I wouldn’t expect much from either player on the court. If anything, Wade might prove destructive if the the 36-year-old uses his cachet to assume a larger role than he should handle. Haslem has barely played the last couple years, and that probably won’t change.

Still, there’s something to be said for proper sendoffs. Considering the high standards Wade and Haslem helped set for the franchise by winning three championships, this was unlikely to be a banner year in Miami, anyway. There’s value in honoring Wade and Haslem one more time.

Mostly, the Heat acted like a solid, stuck team this summer – because that’s what they are. That probably contributed to them not rewarding Wade for his prior sacrifice.

Yet, Miami eclipsed the luxury-tax line to sign Wayne Ellington, a helpful cog, to a one-year, $6.27 million deal. The tax isn’t assessed until the final day of the regular season, so there’s still plenty of time for the Heat to dodge it. In fact, I predict they will. But by at least temporarily exceeding the tax line, Miami gave itself its best chance of maintaining its level of play.

The Heat sure didn’t upgrade, though. They made no draft picks and didn’t touch their mid-level exception. Their only outside addition to receive a guaranteed salary was Derrick Jones Jr., who signed a minimum contract with a second year unguaranteed. The 21-year-old athlete is a worthwhile flier, but he sure isn’t a difference maker.

Neither are Wade and Haslem anymore – outside of our fond memories of the pair, and that counts for something. Just not enough to change Miami’s trajectory.

Offseason grade: C

Report: Jimmy Butler ‘isn’t dead set’ on demanding trade from Timberwolves

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Jimmy Butler says he’ll meet with the Timberwolves today – not yesterday, as initially reported.

The far bigger issue: What will happen in the meeting?

David Aldridge of NBA.com:

I’m told, though, that while Butler has serious questions about the direction of the franchise, he’s still willing to hear Minnesota out, and isn’t dead set on demanding a trade elsewhere.

Butler probably wouldn’t demand a trade. That gets players fined. Paul George laid out a far more likely roadmap last offseason: Butler could inform Minnesota he won’t re-sign next offseason. Left to their own devices, the Timberwolves would probably trade him.

But would it get to even that point? That’s the big question looming over the day. If Butler hasn’t yet made up his mind, that would give Tom Thibodeau a chance to convey a plan.

Of course, this isn’t entirely up to Butler, either. If Minnesota must choose between Butler and Karl-Anthony Townswho reportedly won’t sign his rookie-scale extension until the Butler situation is handled – Butler could get dealt regardless of what he wants.

So much could come to a head today, but apparently there isn’t an inevitable outcome. Is Butler leaning a certain way, though? “Isn’t dead set” on demanding a trade isn’t exactly a huge vote of confidence.

Marcus Smart posts heartfelt tribute to mother, who died Sunday

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Marcus Smart delivered one of my favorite quotes after the Celtics beat the Rockets last season:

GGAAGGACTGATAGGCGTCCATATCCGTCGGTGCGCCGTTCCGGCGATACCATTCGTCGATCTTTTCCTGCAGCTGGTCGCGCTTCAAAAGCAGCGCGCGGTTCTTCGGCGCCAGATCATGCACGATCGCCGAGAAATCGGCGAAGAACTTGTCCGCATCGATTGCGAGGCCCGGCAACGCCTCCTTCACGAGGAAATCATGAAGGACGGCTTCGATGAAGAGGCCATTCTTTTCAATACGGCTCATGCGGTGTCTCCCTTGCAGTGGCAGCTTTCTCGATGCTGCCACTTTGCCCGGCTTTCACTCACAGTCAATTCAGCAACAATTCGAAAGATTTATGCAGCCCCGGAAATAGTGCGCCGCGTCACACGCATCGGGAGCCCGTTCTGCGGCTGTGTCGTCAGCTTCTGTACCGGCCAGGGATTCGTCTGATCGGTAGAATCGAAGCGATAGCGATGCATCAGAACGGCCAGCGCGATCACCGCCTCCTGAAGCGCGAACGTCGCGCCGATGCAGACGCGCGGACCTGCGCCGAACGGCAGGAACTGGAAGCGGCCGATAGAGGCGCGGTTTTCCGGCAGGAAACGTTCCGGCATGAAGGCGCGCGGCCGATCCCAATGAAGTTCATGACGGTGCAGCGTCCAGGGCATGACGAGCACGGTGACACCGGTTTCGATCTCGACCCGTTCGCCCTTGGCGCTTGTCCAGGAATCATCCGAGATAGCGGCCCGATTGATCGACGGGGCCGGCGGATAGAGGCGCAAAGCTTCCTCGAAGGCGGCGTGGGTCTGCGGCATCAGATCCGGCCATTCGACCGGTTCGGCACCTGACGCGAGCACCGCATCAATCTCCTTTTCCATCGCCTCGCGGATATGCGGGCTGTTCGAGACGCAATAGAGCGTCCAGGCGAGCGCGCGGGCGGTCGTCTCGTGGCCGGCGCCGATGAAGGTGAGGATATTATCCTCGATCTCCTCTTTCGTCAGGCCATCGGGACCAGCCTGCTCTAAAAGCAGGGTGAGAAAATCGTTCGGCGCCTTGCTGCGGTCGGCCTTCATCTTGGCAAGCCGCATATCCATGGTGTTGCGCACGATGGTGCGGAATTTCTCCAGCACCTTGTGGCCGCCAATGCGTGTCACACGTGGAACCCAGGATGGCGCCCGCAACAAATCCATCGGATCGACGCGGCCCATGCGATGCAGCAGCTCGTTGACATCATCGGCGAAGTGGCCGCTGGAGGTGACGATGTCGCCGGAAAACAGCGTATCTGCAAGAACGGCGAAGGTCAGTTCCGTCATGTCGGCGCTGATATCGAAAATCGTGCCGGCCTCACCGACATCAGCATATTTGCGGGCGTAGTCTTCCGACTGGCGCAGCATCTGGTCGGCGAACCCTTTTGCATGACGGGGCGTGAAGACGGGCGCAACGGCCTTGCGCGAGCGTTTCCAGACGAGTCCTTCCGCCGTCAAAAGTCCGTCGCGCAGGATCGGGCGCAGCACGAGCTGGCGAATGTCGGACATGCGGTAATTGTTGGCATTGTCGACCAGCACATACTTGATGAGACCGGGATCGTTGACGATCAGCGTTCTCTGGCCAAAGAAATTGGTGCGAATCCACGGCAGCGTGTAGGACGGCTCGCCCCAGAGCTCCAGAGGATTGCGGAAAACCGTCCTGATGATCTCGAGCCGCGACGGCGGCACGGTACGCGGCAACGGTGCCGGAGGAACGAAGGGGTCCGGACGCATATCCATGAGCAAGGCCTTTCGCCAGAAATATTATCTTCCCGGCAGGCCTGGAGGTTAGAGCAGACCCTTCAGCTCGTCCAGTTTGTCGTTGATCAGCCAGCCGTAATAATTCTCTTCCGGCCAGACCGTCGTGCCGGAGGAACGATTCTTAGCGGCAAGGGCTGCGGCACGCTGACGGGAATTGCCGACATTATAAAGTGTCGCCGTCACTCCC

Smart — when asked if he prides himself in being “a pain in the ass” — chuckled.

“I guess you could say that,” Smart said. “My mom might say that. But nah, I play defense with passion, and defense wins games, and that was proven tonight.”

A deep love is the subtext behind that quip. Smart put it on display again – unfortunately after the death of Camellia Smart, who had been battling cancer.

Smart:

Smart plays with such heart, passion and toughness. If his mother were his role model, he honors her every time he takes the court.

Jimmy Butler says his meeting with Thibodeau, Timberwolves is Tuesday (today)

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There are a lot of questions surrounding Jimmy Butler‘s meeting with Tom Thibodeau and the Minnesota Timberwolves brass: Can the Butler/Karl-Anthony Towns relationship be repaired? Is Thibodeau the guy who could repair it, or is he entrenched on one side of that battle? Will the situation be resolved enough for Towns to sign the max extension to his rookie contract that has been sitting on the table since July? Will Butler asked to be moved?

That meeting had been reported to be Monday, but Butler said on Twitter it’s Tuesday, and did so in a snide way.

Who cares if the reporting (by Jon Krawczynski and Shams Charania of The Vertical) on the day was one off if the substance of the meeting is the same? It’s not some massive error that throws the entire reporting into question. This feels like a high school history teacher testing about the date for the battle of Gettysburg and not why it was a turning point in the Civil War — the substance is what matters more.

Butler doesn’t deny or get into the substance of the meeting, which is what matters.

What comes out of that meeting will have a significant impact on the Timberwolves one way or another this season. Minnesota won 47 games last season and made the playoffs for the first time since 2004, but it’s hard to see how they take a step forward if the locker room remains this fractured (and in a very deep West they need to take a step forward to make the playoffs again this season).